A popular federal program that offers paying-off federal school loan balances may be soon canceled. If so, this would potentially leaving a large number of past and present students of active-duty officers with tons of debt they had hoped to be forgiven.
Former President George W. Bush rolled out the Public Service Loan Forgiveness program in 2007 to encourage people earning expensive college degrees to go to work for the United States federal government. Following ten years in public service jobs, including active-duty Army, Navy, Air Force or Marine service, along with making regular monthly federal loan payments, these borrowers could apply to the U.S. Department of Education to have their remaining federal school loan balances forgiven.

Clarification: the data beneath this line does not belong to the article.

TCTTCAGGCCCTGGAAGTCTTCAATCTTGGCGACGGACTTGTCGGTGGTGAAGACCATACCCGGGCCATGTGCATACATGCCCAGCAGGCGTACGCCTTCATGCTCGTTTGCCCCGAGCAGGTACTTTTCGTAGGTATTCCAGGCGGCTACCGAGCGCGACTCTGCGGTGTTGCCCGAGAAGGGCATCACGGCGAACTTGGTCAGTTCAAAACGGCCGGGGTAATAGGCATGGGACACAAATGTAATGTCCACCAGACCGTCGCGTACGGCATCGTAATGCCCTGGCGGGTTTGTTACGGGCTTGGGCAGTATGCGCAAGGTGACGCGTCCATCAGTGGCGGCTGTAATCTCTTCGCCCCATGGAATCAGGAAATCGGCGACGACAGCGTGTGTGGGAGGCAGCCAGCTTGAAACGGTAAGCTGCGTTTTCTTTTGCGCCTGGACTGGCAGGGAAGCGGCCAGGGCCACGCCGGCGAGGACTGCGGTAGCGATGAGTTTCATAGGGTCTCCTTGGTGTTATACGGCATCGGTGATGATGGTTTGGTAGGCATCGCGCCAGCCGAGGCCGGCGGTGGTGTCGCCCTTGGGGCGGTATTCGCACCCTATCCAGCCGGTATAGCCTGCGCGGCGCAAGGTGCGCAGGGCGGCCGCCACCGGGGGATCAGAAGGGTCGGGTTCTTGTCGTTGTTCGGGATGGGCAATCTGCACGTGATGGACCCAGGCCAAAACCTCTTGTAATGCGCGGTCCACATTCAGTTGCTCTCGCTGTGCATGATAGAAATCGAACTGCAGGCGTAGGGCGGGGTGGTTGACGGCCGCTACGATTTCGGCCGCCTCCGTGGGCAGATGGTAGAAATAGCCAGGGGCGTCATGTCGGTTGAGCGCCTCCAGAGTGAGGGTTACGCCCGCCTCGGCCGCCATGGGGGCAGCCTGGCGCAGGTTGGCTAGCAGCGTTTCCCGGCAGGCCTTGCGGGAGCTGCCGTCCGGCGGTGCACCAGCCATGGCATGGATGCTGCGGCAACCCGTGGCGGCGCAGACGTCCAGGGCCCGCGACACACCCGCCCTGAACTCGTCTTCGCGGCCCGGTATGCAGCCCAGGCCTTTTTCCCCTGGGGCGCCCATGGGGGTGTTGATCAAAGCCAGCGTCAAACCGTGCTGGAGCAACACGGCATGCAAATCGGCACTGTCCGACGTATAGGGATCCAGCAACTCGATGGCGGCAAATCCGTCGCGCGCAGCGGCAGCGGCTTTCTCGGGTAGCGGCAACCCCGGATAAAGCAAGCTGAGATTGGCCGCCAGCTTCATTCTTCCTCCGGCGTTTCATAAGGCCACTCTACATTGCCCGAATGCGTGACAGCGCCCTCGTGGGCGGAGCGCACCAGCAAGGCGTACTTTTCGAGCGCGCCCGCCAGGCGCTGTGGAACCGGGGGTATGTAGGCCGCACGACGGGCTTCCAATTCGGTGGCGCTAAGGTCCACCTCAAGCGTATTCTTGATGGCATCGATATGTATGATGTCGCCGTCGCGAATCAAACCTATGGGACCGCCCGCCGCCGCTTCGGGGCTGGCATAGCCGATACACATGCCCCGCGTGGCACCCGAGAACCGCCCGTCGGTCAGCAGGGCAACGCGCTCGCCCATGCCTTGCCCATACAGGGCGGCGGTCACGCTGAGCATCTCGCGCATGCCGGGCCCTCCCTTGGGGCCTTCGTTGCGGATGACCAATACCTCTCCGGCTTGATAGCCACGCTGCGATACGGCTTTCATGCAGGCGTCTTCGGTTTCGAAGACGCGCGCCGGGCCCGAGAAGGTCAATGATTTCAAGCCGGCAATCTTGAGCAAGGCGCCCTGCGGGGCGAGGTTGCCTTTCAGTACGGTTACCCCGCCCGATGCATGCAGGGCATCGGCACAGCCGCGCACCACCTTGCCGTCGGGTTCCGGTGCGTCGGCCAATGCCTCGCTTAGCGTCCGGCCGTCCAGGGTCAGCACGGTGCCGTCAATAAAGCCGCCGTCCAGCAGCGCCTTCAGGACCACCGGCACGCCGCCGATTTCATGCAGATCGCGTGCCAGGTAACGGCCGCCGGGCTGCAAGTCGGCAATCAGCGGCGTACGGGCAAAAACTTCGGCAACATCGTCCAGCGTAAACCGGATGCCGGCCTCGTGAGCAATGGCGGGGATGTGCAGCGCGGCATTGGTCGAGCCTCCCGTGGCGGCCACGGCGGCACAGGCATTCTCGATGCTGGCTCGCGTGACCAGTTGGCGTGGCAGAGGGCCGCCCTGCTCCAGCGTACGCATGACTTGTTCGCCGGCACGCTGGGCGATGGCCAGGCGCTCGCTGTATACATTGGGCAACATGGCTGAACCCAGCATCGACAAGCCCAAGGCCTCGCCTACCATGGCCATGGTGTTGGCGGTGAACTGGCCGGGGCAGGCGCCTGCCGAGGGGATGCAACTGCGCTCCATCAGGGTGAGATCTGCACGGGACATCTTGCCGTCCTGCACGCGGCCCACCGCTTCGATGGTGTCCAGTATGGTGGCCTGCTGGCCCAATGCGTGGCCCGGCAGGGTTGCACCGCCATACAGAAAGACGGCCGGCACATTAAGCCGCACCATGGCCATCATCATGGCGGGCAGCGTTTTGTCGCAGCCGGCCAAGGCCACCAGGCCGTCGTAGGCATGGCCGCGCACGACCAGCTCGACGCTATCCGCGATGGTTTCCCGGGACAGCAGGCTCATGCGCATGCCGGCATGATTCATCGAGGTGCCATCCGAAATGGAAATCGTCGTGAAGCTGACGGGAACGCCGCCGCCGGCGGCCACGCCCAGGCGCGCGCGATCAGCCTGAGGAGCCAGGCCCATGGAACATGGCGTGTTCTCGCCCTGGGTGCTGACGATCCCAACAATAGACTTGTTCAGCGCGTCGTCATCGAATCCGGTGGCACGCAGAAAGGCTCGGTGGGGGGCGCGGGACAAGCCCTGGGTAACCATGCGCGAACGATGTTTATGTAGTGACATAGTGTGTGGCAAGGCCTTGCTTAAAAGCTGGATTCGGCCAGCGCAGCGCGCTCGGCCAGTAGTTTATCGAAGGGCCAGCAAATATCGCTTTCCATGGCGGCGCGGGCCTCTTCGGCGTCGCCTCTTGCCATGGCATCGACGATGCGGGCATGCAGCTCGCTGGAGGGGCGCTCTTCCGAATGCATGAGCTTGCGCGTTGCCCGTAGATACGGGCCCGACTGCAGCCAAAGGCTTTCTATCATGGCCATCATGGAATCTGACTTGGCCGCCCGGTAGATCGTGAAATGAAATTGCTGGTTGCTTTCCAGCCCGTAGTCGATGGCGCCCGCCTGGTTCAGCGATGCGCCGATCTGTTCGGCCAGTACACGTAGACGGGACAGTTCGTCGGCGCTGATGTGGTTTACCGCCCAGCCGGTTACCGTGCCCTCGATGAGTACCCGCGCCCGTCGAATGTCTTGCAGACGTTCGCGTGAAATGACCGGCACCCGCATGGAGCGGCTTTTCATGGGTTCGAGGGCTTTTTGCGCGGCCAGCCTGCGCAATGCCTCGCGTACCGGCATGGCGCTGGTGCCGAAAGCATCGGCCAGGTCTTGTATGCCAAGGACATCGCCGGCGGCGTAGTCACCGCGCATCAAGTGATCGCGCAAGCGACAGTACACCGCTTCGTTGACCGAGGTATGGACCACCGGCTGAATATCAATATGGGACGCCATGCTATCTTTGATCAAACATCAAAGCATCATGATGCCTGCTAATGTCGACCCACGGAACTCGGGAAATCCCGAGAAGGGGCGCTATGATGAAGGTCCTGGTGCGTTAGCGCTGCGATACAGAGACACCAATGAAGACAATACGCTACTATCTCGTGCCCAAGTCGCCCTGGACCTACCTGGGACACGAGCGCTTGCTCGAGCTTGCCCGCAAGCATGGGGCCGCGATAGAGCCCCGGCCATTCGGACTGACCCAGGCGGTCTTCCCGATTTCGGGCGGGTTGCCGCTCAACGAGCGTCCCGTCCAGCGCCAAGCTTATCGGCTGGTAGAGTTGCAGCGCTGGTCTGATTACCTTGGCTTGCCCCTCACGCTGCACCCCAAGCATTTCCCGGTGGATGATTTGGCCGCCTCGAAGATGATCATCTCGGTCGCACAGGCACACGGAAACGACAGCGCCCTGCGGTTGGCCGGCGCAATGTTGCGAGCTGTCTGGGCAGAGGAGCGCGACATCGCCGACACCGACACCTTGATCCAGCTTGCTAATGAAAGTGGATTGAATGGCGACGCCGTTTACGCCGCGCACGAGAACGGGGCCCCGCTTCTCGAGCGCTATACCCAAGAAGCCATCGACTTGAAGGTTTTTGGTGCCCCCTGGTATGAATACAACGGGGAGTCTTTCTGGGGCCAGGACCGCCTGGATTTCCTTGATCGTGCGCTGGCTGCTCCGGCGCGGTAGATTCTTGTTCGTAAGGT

October was the first-month that these students could apply for such forgiveness. But the fiscal year 2018 budget places this program on the edge of cancellation.
If this occurs, untold thousands of military officers who accepted commissions expecting after a decade of military service, the unpaid balances of their federal school debt would be eliminated would not happen. For the federal government or the tax payers, this would save $12 billion over the next ten years.
At this time, approximately 6,800 military people are enrolled in this federal program.